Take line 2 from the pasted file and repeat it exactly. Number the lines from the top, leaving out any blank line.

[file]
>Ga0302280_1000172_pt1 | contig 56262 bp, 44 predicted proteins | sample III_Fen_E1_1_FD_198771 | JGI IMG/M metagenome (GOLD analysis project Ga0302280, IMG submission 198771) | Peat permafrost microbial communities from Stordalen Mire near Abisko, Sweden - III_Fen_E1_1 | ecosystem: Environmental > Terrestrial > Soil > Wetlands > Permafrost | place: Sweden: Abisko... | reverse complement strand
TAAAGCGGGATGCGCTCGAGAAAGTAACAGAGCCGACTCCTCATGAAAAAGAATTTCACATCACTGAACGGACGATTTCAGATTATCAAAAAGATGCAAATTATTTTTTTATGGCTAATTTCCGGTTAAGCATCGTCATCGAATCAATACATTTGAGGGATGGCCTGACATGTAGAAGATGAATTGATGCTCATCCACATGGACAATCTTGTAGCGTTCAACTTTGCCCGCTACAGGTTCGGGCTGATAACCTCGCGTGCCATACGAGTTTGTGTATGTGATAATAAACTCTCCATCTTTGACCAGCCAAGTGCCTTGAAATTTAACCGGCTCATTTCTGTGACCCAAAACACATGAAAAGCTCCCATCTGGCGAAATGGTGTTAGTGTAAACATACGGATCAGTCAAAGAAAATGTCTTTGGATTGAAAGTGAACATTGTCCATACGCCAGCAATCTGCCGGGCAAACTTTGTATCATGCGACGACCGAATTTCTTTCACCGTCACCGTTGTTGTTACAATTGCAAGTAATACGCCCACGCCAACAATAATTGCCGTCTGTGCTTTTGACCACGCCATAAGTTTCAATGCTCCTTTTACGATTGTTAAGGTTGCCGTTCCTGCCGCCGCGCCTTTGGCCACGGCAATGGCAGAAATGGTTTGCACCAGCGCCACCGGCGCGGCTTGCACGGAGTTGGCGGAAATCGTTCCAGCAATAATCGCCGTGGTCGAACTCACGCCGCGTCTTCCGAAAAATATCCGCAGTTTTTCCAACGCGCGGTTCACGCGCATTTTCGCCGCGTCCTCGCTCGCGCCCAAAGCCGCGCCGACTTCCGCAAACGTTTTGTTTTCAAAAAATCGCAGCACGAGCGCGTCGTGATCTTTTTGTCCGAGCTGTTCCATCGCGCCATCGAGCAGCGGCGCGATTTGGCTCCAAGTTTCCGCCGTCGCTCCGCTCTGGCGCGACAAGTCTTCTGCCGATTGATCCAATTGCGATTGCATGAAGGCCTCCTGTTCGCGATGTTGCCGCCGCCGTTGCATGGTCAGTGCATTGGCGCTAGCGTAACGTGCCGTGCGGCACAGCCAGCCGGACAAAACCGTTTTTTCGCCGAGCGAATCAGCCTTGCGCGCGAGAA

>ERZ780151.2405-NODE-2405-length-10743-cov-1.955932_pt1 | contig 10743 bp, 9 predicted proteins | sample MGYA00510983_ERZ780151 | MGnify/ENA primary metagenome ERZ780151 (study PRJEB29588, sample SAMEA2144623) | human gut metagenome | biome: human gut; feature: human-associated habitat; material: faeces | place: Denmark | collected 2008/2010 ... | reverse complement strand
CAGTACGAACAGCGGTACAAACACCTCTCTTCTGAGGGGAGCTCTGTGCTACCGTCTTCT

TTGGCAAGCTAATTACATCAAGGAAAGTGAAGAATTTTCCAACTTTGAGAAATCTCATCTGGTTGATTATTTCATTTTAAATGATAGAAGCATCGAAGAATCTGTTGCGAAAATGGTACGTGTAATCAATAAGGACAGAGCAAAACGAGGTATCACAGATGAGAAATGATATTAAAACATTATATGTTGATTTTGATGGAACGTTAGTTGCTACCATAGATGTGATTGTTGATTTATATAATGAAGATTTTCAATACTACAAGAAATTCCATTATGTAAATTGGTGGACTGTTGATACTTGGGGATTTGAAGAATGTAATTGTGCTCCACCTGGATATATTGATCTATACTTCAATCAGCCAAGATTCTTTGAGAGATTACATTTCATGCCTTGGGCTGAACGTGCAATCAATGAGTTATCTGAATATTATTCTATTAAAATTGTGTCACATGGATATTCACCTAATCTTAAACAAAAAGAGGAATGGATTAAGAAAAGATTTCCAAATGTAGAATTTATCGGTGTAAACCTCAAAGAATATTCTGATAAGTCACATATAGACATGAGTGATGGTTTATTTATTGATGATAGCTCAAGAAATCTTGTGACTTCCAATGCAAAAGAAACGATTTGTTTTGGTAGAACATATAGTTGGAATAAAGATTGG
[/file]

TAAAGCGGGATGCGCTCGAGAAAGTAACAGAGCCGACTCCTCATGAAAAAGAATTTCACATCACTGAACGGACGATTTCAGATTATCAAAAAGATGCAAATTATTTTTTTATGGCTAATTTCCGGTTAAGCATCGTCATCGAATCAATACATTTGAGGGATGGCCTGACATGTAGAAGATGAATTGATGCTCATCCACATGGACAATCTTGTAGCGTTCAACTTTGCCCGCTACAGGTTCGGGCTGATAACCTCGCGTGCCATACGAGTTTGTGTATGTGATAATAAACTCTCCATCTTTGACCAGCCAAGTGCCTTGAAATTTAACCGGCTCATTTCTGTGACCCAAAACACATGAAAAGCTCCCATCTGGCGAAATGGTGTTAGTGTAAACATACGGATCAGTCAAAGAAAATGTCTTTGGATTGAAAGTGAACATTGTCCATACGCCAGCAATCTGCCGGGCAAACTTTGTATCATGCGACGACCGAATTTCTTTCACCGTCACCGTTGTTGTTACAATTGCAAGTAATACGCCCACGCCAACAATAATTGCCGTCTGTGCTTTTGACCACGCCATAAGTTTCAATGCTCCTTTTACGATTGTTAAGGTTGCCGTTCCTGCCGCCGCGCCTTTGGCCACGGCAATGGCAGAAATGGTTTGCACCAGCGCCACCGGCGCGGCTTGCACGGAGTTGGCGGAAATCGTTCCAGCAATAATCGCCGTGGTCGAACTCACGCCGCGTCTTCCGAAAAATATCCGCAGTTTTTCCAACGCGCGGTTCACGCGCATTTTCGCCGCGTCCTCGCTCGCGCCCAAAGCCGCGCCGACTTCCGCAAACGTTTTGTTTTCAAAAAATCGCAGCACGAGCGCGTCGTGATCTTTTTGTCCGAGCTGTTCCATCGCGCCATCGAGCAGCGGCGCGATTTGGCTCCAAGTTTCCGCCGTCGCTCCGCTCTGGCGCGACAAGTCTTCTGCCGATTGATCCAATTGCGATTGCATGAAGGCCTCCTGTTCGCGATGTTGCCGCCGCCGTTGCATGGTCAGTGCATTGGCGCTAGCGTAACGTGCCGTGCGGCACAGCCAGCCGGACAAAACCGTTTTTTCGCCGAGCGAATCAGCCTTGCGCGCGAGAA